A Small Taste of Student Fists: The UCSC Campus Shutdown

Print Friendly

Leg­end has it that the cam­pus of the Uni­ver­sity of Cal­i­for­nia, Santa Cruz was designed by a prison archi­tect who, in response to stu­dent riots at UC Berke­ley, cre­ated a cam­pus grid with­out a cen­tral point. Lack­ing a major quad or lawn, demon­stra­tions would be dis­persed to the indi­vid­ual col­leges, defused and con­trolled. While this leg­end is cer­tainly not true – UCSC was con­ceived of as an exper­i­ment in “human-scale” edu­ca­tion whose exis­tence was to chal­lenge the dehu­man­iz­ing size of state uni­ver­si­ties – the lay­out of UCSC does present this chal­lenge to stu­dent activists.

For stu­dent activists, this never pre­sented a for­mi­da­ble chal­lenge. The steep and often breath­tak­ing geog­ra­phy, com­bined with only two main entry points, make cam­pus clo­sures an attrac­tive alter­na­tive to the large rally.

With the near cer­tainty of more fee increases and bud­get cuts loom­ing, between 400-500 UCSC stu­dents woke sev­eral hours before dawn last Thurs­day to shut cam­pus down for the sec­ond time in two years. Greeted by sparkling stars and bagels, the day started off well. Reports from one of the main entrances cir­cu­lated around 5:30 or so that some­one had tried to run his car through a group of stu­dents, only to be removed from his car and tick­eted by a nearby police offi­cer. By 8 AM, as rain soaked our clothes, UCSC admin­is­tra­tion let it be known that the cam­pus was effec­tively closed and that stu­dents should not be held respon­si­ble for miss­ing class. Police cars, which had ear­lier been speed­ing around the cam­pus, were told by their supe­ri­ors that this activ­ity was unac­cept­able. A man who had attempted, just after 8 AM, to drive his red Mus­tang through the crowd was taken away by police, and another man, intent on insti­gat­ing a fight, got a small taste of stu­dent fists. There would be no Oak­land Police Depart­ment thug­gery today.

On the whole, it was a far cry from March 4, 2010, when a few dri­vers attempted to force their way onto cam­pus, break­ing a student’s leg, under what appeared to be the approv­ing eye of cam­pus police. The admin­is­tra­tion then had also claimed that stu­dents were wield­ing “clubs and knives” and were a clear men­ace. We are, it appears, under a kinder and more sym­pa­thetic admin­is­tra­tion these days.

For their part, stu­dent orga­niz­ers were also clearly far bet­ter pre­pared this time – UCSC stu­dents could offer mas­ters classes in orga­niz­ing. Pub­lic­ity for the clo­sure was every­where on cam­pus; out­reach had gen­er­ated so much enthu­si­asm that the first fif­teen peo­ple I met at 4:25 AM were fresh­men tak­ing part in their first polit­i­cal activ­ity; coor­di­na­tion between check­points was smooth; orga­niz­ers had pro­cured a flatbed truck to use as a stage/DJ sta­tion. And, cru­cially, a tem­po­rary Tent Uni­ver­sity had been orga­nized to allow stu­dents to facil­i­tate and attend work­shops on a vari­ety of top­ics – from the envi­ron­ment, to the prison sys­tem, to mod­ern forms of racism, and more – that affect our lives in overt and oblique ways. This was not just a protest against the ris­ing cost of uni­ver­sity atten­dance and nar­row­ing of edu­ca­tional oppor­tu­ni­ties, but a call for new edu­ca­tional forms.

While the obstruc­tion has received the bulk of media atten­tion fol­low­ing our shut­down, the Tent Uni­ver­sity and stu­dent zines should be receiv­ing the bulk of crit­i­cal atten­tion. It is here that the mis­match between the com­pul­sion to attend col­lege, the expec­ta­tions of stu­dents, and the broader eco­nomic cri­sis inter­sect. It is here that the skills required for orga­niz­ing meet spi­ral­ing stu­dent debt, increased class sizes, and reduc­tions in stu­dent ser­vices. It is here that our analy­sis con­fronts for­mal edu­ca­tion and the ide­ol­ogy of the “pub­lic good.” It is here that the slo­gans, “Make Banks Pay” and “it’s a cri­sis of pri­or­i­ties,” and their cor­re­spond­ing responses, “tax the bankers/oil com­pa­nies” and “re-fund edu­ca­tion,” reveal the lim­its of reform: demon­strat­ing that the pub­lic good under cap­i­tal­ism is built on sys­tem­atic exclu­sion, that the vast swelling of the mid­dle class in the post-war era was based on an expan­sive econ­omy that could return rates of profit large enough to spread to the work­ing class, a scale of expan­sion that is sim­ply no longer pos­si­ble. The empha­sis shifts from the reform of the uni­ver­sity to a wide­spread trans­for­ma­tion of the orga­ni­za­tion of soci­ety – a new analy­sis, refresh­ingly rough and tinged with the expe­ri­ence of crisis.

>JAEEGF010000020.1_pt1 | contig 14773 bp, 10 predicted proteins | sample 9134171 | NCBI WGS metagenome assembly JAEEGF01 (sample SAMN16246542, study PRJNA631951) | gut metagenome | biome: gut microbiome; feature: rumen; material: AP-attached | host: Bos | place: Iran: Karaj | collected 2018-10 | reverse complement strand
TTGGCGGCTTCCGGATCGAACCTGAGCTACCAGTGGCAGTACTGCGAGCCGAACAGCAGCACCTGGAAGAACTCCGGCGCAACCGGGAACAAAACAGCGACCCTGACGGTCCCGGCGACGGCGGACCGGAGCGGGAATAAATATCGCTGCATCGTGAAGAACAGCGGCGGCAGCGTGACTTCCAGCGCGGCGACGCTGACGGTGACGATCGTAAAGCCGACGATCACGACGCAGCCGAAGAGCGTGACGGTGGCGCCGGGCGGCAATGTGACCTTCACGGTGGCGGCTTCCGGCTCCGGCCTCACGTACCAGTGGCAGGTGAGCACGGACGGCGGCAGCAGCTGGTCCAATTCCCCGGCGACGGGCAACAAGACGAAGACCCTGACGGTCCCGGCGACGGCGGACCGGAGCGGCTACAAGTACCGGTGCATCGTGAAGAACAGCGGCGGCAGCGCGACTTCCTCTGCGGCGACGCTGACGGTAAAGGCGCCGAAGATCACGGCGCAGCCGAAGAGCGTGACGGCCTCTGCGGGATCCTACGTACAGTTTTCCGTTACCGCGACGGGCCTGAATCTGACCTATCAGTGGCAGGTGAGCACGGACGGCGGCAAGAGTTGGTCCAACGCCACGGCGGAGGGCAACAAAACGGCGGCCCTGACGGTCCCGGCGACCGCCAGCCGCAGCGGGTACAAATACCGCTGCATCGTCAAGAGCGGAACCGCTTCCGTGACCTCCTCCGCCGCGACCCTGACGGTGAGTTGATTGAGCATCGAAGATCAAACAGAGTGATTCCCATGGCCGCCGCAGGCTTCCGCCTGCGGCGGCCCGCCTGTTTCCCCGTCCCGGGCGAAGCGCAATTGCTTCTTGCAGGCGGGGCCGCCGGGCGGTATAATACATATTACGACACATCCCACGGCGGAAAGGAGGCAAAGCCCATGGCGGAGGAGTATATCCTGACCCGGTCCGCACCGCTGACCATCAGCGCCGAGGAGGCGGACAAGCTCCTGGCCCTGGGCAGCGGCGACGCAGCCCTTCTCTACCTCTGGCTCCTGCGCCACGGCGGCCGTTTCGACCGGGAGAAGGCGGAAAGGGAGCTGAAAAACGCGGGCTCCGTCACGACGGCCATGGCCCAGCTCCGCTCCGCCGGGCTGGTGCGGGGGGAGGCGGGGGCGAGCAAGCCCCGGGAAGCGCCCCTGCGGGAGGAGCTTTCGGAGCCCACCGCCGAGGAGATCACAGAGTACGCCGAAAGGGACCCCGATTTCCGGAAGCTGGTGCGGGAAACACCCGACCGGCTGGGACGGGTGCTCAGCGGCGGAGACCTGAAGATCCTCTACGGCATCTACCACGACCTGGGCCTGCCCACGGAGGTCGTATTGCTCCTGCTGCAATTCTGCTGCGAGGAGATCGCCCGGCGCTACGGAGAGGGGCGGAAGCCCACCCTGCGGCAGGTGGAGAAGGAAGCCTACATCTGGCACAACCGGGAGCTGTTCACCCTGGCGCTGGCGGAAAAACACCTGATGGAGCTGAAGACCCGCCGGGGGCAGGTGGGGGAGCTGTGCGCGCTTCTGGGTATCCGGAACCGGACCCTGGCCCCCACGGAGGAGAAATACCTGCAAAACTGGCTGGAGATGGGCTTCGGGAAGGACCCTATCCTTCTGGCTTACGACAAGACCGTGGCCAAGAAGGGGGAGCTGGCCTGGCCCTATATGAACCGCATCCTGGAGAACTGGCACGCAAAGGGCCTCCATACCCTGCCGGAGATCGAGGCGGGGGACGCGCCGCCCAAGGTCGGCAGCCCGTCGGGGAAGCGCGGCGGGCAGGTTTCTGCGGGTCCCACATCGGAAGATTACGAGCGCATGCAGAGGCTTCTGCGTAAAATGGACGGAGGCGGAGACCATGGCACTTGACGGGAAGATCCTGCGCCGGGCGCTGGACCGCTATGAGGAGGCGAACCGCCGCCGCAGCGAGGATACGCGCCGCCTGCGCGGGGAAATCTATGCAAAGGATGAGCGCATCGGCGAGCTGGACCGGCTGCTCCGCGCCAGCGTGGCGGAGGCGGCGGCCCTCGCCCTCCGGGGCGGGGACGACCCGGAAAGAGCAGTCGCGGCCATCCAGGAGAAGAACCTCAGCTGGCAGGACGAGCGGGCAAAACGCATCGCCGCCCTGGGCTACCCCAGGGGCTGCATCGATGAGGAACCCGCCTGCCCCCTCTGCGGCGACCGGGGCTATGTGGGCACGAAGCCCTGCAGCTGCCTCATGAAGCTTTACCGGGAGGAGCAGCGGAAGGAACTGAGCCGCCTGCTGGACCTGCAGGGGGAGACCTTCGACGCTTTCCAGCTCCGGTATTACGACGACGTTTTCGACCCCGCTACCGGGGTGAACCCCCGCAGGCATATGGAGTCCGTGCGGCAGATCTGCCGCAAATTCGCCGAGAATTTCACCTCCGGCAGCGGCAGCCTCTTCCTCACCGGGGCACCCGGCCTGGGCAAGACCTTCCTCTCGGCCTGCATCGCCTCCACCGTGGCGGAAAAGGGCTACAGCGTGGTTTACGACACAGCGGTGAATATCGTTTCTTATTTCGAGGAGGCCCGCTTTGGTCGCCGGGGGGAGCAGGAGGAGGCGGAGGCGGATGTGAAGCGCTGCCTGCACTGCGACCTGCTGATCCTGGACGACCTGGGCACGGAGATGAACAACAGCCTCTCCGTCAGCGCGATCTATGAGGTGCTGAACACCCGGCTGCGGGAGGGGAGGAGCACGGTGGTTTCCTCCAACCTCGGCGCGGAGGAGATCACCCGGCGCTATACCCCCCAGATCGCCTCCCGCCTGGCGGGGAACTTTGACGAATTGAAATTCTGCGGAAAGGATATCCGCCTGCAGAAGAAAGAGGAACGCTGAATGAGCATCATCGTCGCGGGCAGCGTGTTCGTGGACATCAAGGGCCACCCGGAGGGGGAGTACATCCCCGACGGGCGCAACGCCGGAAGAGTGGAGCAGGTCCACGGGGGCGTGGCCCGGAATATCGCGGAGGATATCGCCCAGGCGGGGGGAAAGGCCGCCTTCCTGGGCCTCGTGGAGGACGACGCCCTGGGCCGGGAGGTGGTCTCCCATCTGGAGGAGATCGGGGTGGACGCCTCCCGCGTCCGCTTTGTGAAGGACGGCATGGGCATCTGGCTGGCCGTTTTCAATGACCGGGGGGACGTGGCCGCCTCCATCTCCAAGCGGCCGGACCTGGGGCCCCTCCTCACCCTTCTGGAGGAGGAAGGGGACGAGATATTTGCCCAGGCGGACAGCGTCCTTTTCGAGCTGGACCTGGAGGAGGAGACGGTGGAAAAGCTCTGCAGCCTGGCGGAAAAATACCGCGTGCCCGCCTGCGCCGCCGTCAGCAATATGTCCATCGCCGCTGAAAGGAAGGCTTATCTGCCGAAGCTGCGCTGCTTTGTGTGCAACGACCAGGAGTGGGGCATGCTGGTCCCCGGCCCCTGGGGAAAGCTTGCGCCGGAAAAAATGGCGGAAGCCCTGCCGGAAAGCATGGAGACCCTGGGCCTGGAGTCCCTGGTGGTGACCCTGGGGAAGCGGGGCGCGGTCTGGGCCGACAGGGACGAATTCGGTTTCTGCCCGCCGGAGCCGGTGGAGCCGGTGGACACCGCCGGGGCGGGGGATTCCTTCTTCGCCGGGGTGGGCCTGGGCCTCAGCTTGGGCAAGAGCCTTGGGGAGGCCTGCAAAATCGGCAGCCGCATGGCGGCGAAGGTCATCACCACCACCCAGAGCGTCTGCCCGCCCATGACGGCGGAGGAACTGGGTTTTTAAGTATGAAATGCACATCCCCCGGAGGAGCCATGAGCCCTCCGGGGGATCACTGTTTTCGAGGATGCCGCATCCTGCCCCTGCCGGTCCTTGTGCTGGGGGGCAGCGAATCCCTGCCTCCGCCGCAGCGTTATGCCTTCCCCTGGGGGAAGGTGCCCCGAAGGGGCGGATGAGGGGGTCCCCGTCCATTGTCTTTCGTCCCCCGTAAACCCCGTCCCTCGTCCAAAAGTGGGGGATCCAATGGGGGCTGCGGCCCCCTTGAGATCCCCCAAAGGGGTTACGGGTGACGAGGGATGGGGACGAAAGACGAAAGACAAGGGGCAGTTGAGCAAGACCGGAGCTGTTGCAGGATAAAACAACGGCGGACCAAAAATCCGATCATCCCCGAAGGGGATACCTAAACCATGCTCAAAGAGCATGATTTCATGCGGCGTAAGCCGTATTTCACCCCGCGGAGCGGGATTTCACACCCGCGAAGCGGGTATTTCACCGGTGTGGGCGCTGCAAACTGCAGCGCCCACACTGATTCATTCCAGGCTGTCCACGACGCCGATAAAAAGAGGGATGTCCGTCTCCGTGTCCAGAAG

Since UCSC’s incep­tion, higher edu­ca­tion has become a social and eco­nomic neces­sity. The “human-scale” uni­ver­sity that UCSC was meant to inau­gu­rate, how­ever, has defaulted on many of its “rad­i­cal inno­va­tions,” which were already attempts to turn back the clock to an ear­lier phase of col­lege edu­ca­tion: grades are stan­dard, aca­d­e­mic depart­ments are pow­er­ful, class sizes are large, and the cost is mul­ti­ply­ing. The inabil­ity of UCSC to rein­vig­o­rate ear­lier forms of edu­ca­tion should show us that changes in the socio-economic struc­ture of the US pre­clude going back to ear­lier times. If cam­pus shut­downs illus­trate a uni­ver­sity in cri­sis, the repeated attempts by UCSC stu­dents to to seek alter­na­tive forms of edu­ca­tion, refus­ing to demand a return to the golden years, is the real story.

Author of the article

has written for Reclamations Journal, and is a member of University Research Group Experiment (URGE). He is also a graduate student at UC Santa Cruz.